Data Binding in Blazor

Blazor is a Single Page Application development framework. The name Blazor is a combination/mutation of the words Browser and Razor (the .NET HTML view generating engine). The implication being that instead of having to execute Razor views on the server in order to present HTML to the browser, Blazor is capable of executing these views on the client.

Blazor app with client-side execution


Blazor also supports executing SPAs on the server.


As Blazor is an SPA framework, it supports features like components, one-way & two-way data binding etc. An application built with Blazor, runs completely in the browser. Blazor supports 3 kinds of data binding

  • One-way data binding

  • Two-way data binding

  • Event binding


Pre-requisites

  1. If you are new to Blazor, I would strongly suggest you to go through the fundamental article on Blazor which should be pretty much able to answer all your questions regarding what Blazor is.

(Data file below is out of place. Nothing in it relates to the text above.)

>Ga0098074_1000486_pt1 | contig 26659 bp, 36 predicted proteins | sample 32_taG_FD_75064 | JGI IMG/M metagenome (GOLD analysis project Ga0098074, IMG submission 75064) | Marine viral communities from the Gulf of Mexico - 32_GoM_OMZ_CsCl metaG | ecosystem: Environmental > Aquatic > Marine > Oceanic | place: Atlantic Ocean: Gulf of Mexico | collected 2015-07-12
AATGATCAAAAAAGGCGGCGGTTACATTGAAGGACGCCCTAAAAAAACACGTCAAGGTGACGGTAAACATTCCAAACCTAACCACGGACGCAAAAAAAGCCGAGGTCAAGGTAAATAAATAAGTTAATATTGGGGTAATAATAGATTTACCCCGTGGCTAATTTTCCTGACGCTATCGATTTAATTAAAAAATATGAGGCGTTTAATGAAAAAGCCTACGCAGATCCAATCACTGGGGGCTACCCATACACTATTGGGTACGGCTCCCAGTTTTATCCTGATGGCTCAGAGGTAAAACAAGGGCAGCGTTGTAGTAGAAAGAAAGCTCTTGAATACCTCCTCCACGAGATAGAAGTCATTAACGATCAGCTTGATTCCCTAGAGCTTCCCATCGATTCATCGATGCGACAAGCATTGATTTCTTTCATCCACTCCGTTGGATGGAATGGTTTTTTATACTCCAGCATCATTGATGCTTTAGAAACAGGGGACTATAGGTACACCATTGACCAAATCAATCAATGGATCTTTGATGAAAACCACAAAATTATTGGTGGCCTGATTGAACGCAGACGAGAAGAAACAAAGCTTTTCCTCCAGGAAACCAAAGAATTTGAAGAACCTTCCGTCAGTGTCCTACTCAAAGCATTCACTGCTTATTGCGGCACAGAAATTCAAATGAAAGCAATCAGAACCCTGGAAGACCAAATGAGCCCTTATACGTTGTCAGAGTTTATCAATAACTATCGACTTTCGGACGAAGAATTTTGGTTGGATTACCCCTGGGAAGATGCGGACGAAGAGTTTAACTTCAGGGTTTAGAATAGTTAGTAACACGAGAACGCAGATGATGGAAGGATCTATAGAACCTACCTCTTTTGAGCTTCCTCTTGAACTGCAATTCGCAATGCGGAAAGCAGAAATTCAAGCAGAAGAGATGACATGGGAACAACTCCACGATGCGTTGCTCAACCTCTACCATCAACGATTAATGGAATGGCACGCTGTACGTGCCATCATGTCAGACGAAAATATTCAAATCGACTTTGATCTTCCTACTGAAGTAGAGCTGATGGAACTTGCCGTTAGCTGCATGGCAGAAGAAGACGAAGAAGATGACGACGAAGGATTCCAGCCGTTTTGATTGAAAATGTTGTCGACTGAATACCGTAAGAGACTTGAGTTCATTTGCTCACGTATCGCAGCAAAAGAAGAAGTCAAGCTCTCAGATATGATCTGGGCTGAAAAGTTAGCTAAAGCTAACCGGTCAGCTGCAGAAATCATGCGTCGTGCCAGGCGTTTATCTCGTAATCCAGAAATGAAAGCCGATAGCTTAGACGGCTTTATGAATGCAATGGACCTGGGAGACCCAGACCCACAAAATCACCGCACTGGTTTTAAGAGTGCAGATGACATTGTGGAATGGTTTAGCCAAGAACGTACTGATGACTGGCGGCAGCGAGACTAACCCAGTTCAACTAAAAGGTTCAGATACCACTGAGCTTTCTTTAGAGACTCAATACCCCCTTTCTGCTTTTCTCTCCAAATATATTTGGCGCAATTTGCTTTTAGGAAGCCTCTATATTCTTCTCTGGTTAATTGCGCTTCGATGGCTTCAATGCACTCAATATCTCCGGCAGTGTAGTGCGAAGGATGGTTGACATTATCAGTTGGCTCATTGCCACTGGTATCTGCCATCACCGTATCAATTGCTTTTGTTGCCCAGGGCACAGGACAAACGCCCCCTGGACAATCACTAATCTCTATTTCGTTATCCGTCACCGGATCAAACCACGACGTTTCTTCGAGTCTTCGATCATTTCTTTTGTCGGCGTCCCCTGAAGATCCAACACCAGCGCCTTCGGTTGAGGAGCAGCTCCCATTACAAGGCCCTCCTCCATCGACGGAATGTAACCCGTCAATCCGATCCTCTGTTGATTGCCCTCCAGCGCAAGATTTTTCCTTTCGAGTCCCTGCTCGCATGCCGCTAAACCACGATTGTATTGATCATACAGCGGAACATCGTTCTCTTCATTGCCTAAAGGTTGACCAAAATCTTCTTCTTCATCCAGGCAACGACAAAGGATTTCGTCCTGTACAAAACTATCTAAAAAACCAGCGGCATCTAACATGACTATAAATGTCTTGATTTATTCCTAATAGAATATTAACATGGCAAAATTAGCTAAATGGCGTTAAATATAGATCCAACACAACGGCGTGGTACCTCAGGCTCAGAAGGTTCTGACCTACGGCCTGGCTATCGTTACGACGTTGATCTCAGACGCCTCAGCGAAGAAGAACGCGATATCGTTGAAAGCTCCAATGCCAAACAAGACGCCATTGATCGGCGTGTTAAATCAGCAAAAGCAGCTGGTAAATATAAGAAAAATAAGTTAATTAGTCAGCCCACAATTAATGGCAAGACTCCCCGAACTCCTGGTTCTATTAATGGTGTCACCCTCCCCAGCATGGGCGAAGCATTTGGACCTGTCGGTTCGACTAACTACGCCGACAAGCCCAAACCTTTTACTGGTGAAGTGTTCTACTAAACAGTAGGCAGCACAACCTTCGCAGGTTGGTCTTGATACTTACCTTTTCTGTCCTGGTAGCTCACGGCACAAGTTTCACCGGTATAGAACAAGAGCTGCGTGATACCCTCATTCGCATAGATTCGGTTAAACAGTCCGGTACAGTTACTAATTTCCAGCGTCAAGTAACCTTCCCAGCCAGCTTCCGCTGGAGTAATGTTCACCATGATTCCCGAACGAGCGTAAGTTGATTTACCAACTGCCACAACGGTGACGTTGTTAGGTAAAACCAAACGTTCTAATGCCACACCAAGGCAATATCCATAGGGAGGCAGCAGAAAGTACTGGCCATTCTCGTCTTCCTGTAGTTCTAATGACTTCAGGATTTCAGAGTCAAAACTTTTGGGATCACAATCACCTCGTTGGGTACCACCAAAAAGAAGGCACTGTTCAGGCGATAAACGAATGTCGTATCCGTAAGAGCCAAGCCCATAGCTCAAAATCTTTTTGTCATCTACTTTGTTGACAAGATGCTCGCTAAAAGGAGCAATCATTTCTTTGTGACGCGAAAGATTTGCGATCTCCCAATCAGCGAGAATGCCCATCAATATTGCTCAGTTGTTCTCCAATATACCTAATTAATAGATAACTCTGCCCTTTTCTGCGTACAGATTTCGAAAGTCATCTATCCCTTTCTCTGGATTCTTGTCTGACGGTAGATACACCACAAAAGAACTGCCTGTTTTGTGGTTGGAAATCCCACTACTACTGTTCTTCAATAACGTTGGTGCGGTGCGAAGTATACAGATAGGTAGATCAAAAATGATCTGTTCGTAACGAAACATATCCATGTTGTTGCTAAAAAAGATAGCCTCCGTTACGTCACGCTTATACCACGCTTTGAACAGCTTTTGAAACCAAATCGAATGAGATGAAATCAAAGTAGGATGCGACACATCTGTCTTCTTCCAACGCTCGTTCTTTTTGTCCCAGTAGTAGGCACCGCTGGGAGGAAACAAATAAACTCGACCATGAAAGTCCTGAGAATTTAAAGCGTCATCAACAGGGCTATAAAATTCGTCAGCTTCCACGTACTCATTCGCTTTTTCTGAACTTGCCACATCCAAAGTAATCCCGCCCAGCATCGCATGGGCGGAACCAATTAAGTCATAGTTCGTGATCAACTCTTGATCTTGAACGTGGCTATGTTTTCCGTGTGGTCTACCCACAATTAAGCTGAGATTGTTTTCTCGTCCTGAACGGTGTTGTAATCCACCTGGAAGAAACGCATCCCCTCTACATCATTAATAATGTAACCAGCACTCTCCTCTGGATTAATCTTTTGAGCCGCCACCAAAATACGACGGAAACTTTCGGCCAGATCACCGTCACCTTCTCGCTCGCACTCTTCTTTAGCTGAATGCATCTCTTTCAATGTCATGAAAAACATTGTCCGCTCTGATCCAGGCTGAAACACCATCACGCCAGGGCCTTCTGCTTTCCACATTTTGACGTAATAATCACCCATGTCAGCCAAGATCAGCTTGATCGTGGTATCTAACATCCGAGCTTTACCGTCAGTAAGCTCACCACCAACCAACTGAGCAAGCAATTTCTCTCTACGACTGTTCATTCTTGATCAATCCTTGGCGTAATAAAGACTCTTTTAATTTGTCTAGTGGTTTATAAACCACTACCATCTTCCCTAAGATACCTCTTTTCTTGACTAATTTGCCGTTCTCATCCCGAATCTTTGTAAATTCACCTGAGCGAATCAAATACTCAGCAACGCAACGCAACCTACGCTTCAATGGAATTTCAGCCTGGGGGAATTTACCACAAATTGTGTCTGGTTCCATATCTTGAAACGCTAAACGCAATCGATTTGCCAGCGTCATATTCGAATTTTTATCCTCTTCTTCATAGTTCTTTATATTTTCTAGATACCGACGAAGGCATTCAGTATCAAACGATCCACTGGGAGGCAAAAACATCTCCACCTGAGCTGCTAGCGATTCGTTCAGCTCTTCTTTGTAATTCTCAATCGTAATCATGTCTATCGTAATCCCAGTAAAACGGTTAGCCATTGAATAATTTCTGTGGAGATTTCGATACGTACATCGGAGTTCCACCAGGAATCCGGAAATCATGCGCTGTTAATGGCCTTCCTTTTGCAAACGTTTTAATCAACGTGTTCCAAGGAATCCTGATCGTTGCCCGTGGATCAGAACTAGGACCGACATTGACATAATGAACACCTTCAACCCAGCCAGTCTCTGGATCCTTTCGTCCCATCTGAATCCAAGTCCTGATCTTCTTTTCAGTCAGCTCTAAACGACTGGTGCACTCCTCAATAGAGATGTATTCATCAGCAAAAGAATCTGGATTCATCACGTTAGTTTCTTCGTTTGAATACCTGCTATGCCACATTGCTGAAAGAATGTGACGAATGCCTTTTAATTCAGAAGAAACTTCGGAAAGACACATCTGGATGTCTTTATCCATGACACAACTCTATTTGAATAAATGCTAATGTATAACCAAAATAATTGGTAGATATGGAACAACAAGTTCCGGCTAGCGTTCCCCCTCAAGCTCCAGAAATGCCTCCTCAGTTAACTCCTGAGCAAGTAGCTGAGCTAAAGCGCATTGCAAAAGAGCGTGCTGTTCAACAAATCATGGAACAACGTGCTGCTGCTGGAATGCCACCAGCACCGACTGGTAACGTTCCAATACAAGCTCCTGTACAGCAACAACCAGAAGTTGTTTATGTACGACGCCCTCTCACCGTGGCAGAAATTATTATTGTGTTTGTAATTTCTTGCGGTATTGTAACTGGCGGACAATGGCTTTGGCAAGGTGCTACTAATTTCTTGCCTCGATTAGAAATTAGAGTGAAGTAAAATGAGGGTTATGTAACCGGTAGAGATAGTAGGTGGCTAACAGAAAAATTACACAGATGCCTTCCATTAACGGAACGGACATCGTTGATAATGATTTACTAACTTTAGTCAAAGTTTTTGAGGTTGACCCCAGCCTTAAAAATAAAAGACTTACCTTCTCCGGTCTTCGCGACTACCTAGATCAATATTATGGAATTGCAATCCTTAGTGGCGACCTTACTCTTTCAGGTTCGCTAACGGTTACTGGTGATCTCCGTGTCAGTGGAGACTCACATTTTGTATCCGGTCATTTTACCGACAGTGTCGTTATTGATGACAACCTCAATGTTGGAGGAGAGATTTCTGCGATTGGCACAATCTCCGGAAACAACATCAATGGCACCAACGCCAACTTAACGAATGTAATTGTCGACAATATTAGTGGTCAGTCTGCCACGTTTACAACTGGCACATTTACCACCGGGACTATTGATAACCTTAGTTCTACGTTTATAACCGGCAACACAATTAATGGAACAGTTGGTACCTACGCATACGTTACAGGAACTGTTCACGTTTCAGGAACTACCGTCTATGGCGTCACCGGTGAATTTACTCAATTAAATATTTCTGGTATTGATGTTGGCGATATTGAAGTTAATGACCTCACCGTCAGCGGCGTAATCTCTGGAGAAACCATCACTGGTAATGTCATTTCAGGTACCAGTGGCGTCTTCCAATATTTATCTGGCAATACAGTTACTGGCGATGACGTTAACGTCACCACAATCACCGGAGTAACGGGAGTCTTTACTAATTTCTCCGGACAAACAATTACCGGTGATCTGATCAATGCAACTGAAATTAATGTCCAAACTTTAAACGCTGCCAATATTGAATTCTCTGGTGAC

2. Basic knowledge about Razor. You may refer official Microsoft docs for some quick idea about Razor - https://bit.ly/2PrgbnI.

  3. Visual Studio or Visual Studio code installed in your system.

  4. Blazor language services

  5. Command Line: dotnet new -i Microsoft.AspNetCore.Blazor.Templates


One-way data binding

One-way data binding in Blazor is the process of rendering the View as per the value in the Model. Sometime the Model can be just a property or a simple variable. In the previous article, we had tried creating a simple application using Blazor’s inbuilt HelloWorld template. Let’s open the counter component i.e. Counter.cshtml file and see how it has implemented one-way data binding. A Blazor component is a reusable piece of code & UI.

 @page "/counter"
 <h1>Counter</h1>
 <p>Current count: @currentCount</p>
 <button class="btn btn-primary" onclick="@IncrementCount">Click me</button>
 
 @functions {
 int currentCount = 0;
 void IncrementCount()
 {
 currentCount++;
 }
 }


Let’s remove some of the lines to make this simpler to understand.


 @page "/counter"
 <h1>Counter</h1>
 <p>Current count: @currentCount</p>
 
 @functions {
 int currentCount = 0;
 }

Now, our Counter component has a single member defined in the @functions block. In this case, it constitutes a variable and